When Dante penned his epic poem (inspired by the earlier Virgil) the world was doubtless a very different place. However, as EA look to bring Dante's Inferno to video game life they hope that there is as much resonance with his themes now as ever.
For those not up on their 14th century poems, Inferno is the first part of Dante's Divine Comedy an allegorical tale of a journey into hell. Much of what passes for the Christian hell in popular culture is informed by this - rich pickings for a video game.
Having made strides into the survival horror genre with Dead Space, EA Redwood has their sights set on action brawlers. We headed down to the Hammersmith Ark to get our hands on the game for the first time, and get the low down from the game's Producer first hand.
As a peg on which to hang the mechanics of a video game, Dante's Inferno is better than most. Firstly the fiery fantasy setting offers up plenty of opportunities for characters both grotesque and dastardly. Platforms collapse into fiery pits; dismembered armies of sinners rise up to block the player’s path all the while in the distance, larger more ominous enemies await their arrival.
On first impression Inferno looks a lot like God of War and Devil May Cry. But spend a little time with it and the game soon makes clear that it has its own visual story to tell. There is a sense of a timeless epic here that comes from more than good character and level design. As I played, I asked my host how they tackled this look and feel. "The beauty of using such an old and well renowned classic is the ready stock of paintings, statues and other artwork to draw on." There is the sense here that the game not only pays homage to the poem but also the tradition that followed it. In the same way the Lord of the Rings films drew on artwork as well as the text of the book, Inferno too pays attention to work that has gone before.
As we play on we are introduced to the game structure. The poem proceeds through a series of circles of hell, and again seems well fitted to a video game. The game adopts each of these circles as a level in the game, each with a distinct (although similarly fiery) environment and palette. Through each level we encounter those condemned to particular sins: limbo, lust, gluttony, greed, wrath, heresy, violence, fraud and treachery. Some are more obvious than others. In Limbo, for instance, what we discovered was not a fatal failing at 'how low can you go' but a failure to be baptised at an appropriate age. Who knew!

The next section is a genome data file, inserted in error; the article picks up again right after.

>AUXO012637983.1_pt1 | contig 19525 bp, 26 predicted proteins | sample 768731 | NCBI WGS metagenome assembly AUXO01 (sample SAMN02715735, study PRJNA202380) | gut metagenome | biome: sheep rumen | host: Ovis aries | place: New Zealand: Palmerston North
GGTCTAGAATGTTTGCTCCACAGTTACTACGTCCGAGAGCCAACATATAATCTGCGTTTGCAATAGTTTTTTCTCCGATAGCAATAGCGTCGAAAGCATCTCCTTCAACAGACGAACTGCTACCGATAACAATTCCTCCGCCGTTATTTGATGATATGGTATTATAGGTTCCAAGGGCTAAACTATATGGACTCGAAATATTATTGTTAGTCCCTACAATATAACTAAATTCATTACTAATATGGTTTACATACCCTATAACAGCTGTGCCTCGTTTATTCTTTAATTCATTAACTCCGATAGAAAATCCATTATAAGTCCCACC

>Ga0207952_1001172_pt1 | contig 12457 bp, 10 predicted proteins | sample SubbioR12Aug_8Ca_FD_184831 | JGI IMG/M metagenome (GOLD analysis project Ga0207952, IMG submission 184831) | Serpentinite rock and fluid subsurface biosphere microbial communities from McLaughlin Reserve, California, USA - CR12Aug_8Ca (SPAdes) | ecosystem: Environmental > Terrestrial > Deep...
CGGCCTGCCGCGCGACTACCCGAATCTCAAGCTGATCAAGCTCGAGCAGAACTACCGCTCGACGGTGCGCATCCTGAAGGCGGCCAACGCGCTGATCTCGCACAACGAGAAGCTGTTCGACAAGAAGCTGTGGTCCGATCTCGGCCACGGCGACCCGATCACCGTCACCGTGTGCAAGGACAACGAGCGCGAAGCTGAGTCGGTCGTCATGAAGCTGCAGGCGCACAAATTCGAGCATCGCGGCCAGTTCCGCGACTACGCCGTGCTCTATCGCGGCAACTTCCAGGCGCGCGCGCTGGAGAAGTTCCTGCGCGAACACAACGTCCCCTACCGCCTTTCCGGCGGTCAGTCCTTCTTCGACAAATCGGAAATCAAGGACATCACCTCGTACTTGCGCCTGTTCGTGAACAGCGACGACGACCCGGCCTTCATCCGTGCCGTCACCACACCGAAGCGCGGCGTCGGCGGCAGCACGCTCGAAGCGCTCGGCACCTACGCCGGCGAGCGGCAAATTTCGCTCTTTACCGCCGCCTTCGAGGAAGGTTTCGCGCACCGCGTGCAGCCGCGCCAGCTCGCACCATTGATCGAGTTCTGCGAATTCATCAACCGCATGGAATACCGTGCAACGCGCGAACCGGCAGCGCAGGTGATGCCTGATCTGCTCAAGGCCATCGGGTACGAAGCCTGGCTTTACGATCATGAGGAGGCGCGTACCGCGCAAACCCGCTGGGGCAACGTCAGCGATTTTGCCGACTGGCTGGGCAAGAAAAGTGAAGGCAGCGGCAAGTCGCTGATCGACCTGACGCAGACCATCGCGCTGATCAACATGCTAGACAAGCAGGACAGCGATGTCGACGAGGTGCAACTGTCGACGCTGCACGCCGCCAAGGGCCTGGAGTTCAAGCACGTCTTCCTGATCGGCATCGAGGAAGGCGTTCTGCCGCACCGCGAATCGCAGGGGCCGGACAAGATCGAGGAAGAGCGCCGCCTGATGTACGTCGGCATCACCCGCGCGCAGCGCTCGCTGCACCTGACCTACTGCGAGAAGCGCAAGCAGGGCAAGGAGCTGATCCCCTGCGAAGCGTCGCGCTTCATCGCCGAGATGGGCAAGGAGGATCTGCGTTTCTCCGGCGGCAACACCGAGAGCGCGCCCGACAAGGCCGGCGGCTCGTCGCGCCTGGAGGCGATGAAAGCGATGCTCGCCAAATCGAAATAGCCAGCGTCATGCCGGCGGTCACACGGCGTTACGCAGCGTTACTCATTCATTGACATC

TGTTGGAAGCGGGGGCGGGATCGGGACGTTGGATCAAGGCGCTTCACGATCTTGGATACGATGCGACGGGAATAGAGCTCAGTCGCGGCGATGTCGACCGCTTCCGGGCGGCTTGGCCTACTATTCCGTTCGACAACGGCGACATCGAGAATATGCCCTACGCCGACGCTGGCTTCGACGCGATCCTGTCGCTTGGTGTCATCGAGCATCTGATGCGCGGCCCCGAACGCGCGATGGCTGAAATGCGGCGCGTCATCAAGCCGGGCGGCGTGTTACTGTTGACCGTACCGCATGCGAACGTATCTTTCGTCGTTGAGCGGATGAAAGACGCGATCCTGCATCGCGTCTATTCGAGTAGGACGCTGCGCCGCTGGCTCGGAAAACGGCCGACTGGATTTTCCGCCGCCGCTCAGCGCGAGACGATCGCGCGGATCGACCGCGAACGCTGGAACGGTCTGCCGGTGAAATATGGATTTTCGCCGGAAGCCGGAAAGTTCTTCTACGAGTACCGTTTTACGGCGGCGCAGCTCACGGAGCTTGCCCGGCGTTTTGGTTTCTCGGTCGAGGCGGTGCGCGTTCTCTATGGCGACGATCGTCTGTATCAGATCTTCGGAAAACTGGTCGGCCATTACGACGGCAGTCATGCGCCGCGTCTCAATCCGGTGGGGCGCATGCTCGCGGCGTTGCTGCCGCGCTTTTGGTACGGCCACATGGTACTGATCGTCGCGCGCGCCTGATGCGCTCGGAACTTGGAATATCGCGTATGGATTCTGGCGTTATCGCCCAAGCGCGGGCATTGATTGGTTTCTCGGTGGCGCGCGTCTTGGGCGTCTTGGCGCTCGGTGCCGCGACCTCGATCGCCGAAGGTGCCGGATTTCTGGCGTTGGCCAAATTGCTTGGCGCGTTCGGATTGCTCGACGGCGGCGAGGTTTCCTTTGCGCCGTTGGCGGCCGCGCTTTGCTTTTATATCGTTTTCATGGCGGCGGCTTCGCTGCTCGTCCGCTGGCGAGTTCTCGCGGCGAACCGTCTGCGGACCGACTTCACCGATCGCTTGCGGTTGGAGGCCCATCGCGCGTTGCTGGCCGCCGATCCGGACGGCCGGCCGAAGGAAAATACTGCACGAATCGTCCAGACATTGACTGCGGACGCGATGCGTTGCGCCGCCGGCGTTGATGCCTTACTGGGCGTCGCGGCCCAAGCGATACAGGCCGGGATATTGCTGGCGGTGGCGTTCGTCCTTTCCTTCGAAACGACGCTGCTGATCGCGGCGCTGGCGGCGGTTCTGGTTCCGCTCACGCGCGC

As with other brawlers, the play is viewed over the shoulder in third-person. The camera is controlled automatically, something that frees up the second stick for evasive moves. The left stick controls movement with buttons for jumping, melee and ranged attacks. Although early levels can be navigated with a degree of hurried button pressing, as the game develops the player is introduced to (and will need to use) more nuanced attacks and combinations. The cross-powered ranged attacks for instance start in relatively straight forward fashion, but before long soon become a key part of the arsenal.
Enemy grappling and juggling open the door to point rich combination moves as players can string together attacks that reduce the likelihood of countering blows. Early on it is clear you will need to work both on aerial and ground combat to proceed - flighted enemies soon make their presence known.
The build of the game we experienced had a solid feel to it, and a certain degree of finesse. Our friendly Producer guide was keen to note that this is still quite early in development and the final polish would complete the visual story both in terms of quality and detail. He was a little less forthcoming when asked about multiplayer and online modes. These details, we were told, would need to wait for later in the calendar.
What was on offer though was the PSP version of the game. Although less advanced than the 360 and PS3 versions we could get our hands on, some time spent watching a play through was enough to impress. Using the same over-clocking techniques as pioneered by God of War on Sony's handheld, Inferno looked appropriately hot. Most impressive was the intent to replicate the console experience in its entirety on the handheld.
As we rounded off our time with Inferno there was no doubt this was a confident first showing. As we left though we wondered whether Jonathan Knight's (Executive Producer) comments that this game is a "perfect opportunity to fuse great gameplay with great story" would prove to be true. The biggest question for the game is whether the originality of the subject matter was going to be matched by gameplay. In such a crowded genre and with such high quality competition EA Redwood will need to over deliver if they are to stand out.
Whatever the case, our first taste of Inferno's hell left us wanted more - although we're not sure what that says about the state of our eternal destiny.
Dante's Inferno will be unleashed upon the PS3, Xbox 360 and PSP in 2010.